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Biodiversity impact assessment underway

Posted by LPKOH on 19 Mar 2008 at 12:26 GMT

This is a timely article that underscores the urgent need for more research to assess the biodiversity impacts of oil palm agriculture.

Currently, more than a third of the palm oil produced in Malaysia and Indonesia is exported to China and India, mostly for use in the food processing industry. The energy market for palm oil is also growing because this crop is the most productive among current major biodiesel feedstocks. My research shows that by 2050, global biodiesel demand could lead to substantial expansion of oil palm agriculture (1.5-fold), which could in turn result in losses of up to 5.4 million ha of natural habitats in major oil palm-producing countries (Koh 2007).

In an effort to address the growing environmental concerns and to protect its share of the biofuel market, the Malaysian oil palm industry has argued both that oil palm plantations are beneficial to biodiversity (, and that expansion of oil palm cultivation has not come at the expense of forests ( Recently, David Wilcove and I used national land-use data compiled by the Food and Agriculture Organization of the United Nations to investigate these claims (Koh & Wilcove 2008). Our study shows that between 55% and 59% of the total extent of oil palm expansion in Malaysia, and at least 56% of that in Indonesia likely had occurred at the expense of forests. We also show that the conversion of either old-growth or secondary forests to oil palm plantations results in significant biodiversity losses.

Turner et al.’s article also raised the question of whether it would be possible to enhance biodiversity in oil palm plantations. I recently conducted an empirical study in ~40,000 ha of oil palm plantations in Borneo to address this very question, focusing on approaches the oil palm growers currently employ. These approaches include the planting of flowering plants to attract the insect predators and parasitoids of oil palm pests. The results show that biodiversity in oil palm plantations could be marginally enhanced by altering vegetation characteristics at the local level (e.g., percent ground weed cover), or by increasing natural forest cover at the landscape level (Koh 2008a). However, I emphasize that the increase in biodiversity resulting from these practices is quite minor relative to the loss that occurs when forests are converted to oil palm.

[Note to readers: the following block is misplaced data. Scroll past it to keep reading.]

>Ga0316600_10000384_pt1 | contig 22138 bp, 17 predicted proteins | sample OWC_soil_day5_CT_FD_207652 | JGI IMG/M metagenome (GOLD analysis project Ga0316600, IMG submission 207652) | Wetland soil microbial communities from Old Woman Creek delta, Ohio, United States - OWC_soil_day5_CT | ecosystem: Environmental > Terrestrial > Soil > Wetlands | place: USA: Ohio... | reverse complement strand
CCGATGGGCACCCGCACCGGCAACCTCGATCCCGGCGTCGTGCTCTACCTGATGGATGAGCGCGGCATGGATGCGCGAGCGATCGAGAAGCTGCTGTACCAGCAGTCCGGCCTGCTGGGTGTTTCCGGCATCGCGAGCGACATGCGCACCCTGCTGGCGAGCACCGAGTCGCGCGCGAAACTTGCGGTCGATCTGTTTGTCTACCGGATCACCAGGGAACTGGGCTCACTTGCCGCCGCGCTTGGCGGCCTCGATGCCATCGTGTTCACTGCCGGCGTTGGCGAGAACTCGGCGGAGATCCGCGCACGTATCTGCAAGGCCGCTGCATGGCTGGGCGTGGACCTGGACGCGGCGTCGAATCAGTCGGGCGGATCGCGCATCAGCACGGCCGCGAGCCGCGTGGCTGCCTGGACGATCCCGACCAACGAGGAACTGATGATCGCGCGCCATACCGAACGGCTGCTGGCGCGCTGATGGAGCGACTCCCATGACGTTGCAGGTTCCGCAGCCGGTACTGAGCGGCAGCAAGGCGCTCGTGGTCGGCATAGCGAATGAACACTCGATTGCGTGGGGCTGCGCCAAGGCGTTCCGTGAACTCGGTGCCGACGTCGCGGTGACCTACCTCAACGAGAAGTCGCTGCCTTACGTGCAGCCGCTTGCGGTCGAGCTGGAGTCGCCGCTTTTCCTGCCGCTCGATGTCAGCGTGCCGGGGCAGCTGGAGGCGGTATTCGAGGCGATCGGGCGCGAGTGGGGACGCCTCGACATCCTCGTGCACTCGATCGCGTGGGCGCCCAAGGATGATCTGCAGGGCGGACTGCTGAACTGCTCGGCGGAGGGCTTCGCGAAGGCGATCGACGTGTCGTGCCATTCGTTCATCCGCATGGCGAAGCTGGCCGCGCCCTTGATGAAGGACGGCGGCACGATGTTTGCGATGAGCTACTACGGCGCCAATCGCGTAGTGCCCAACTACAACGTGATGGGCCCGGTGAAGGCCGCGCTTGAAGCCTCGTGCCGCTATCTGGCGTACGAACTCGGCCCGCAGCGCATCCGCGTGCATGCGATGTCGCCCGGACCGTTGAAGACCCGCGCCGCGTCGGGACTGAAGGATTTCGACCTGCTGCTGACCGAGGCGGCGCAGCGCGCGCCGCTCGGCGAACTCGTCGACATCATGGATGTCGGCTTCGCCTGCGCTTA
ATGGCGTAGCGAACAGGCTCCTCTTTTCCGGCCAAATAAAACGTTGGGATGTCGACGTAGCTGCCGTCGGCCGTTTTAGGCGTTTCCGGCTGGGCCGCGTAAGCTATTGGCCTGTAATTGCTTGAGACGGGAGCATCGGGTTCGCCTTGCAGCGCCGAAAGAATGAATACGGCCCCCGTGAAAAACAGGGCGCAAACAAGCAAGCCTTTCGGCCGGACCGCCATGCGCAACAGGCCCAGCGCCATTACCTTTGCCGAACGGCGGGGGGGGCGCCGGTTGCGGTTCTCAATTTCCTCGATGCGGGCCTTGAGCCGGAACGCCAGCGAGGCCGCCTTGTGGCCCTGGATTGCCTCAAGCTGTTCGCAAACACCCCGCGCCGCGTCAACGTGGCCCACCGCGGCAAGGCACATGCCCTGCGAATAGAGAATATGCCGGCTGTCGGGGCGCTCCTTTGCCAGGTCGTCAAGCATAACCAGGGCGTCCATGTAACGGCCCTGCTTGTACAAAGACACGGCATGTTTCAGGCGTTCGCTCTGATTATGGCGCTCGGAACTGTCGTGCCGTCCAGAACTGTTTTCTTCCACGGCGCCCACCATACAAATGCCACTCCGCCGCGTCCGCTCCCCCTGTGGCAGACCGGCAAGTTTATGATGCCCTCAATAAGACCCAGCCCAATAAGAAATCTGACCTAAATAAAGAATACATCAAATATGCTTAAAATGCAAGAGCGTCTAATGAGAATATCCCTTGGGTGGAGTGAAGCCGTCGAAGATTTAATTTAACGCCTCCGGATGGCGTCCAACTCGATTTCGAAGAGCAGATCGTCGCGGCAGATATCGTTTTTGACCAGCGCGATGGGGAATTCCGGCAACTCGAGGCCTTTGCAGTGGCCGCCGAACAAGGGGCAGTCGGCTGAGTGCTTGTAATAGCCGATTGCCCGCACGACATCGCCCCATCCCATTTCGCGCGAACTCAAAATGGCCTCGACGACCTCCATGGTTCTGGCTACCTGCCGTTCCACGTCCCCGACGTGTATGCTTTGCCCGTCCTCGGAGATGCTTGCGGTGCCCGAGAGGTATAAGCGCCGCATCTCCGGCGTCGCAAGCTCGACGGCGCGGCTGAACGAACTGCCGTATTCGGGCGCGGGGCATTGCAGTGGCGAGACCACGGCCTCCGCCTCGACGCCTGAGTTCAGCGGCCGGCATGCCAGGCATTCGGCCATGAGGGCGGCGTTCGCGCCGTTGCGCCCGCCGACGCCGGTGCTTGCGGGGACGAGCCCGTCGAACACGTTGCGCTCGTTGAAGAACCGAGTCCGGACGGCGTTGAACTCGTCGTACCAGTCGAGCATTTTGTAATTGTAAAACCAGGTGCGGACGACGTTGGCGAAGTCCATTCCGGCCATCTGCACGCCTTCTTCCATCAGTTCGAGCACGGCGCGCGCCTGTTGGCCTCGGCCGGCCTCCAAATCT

Turner et al. also hinted that such biodiversity enhancements may bring financial rewards to oil palm growers. I also recently conducted a bird-exclusion experiment in Bornean oil palm plantations to test the hypothesis that insectivorous birds inhabiting plantations provide a natural pest control service for oil palm agriculture. The results show that bird exclusion significantly increased herbivory damage to oil palm seedlings compared to control treatments, and that the magnitude of this insect control increased with the abundance of insectivorous birds (Koh 2008b). These data strongly suggest that biodiversity-friendly plantations may benefit not only native species but also oil palm growers from the ecosystem service that these species provide.

I echo Turner et al.’s key argument that to gain a better understanding of the biodiversity impacts of oil palm agriculture, more studies must be conducted for different taxonomic groups and across oil palm-growing regions of the world. I hope scientists will engage non-governmental organizations, oil palm producers, local governments, and rural communities to come up with creative approaches to both protect the forests and biodiversity under threat from oil palm expansion and improve the livelihoods of the local people.

Lian Pin Koh
Department of Ecology and Evolutionary Biology, Princeton University, 106A Guyot Hall, Princeton, New Jersey 08544, USA (email:

Koh, LP (2007) Potential habitat and biodiversity losses from intensified biodiesel feedstock production. Conservation Biology 21: 1373-1375.
Koh, LP (2008a) Can oil palm plantations be made more hospitable for forest butterflies and birds? Journal of Applied Ecology (revised manuscript awaiting decision).
Koh, LP (2008b) Birds defend oil palms from herbivorous insects. Ecological Applications (in press).
Koh, LP, Wilcove, DS (2008) Is oil palm agriculture really destroying tropical biodiversity? Conservation Letters (in press).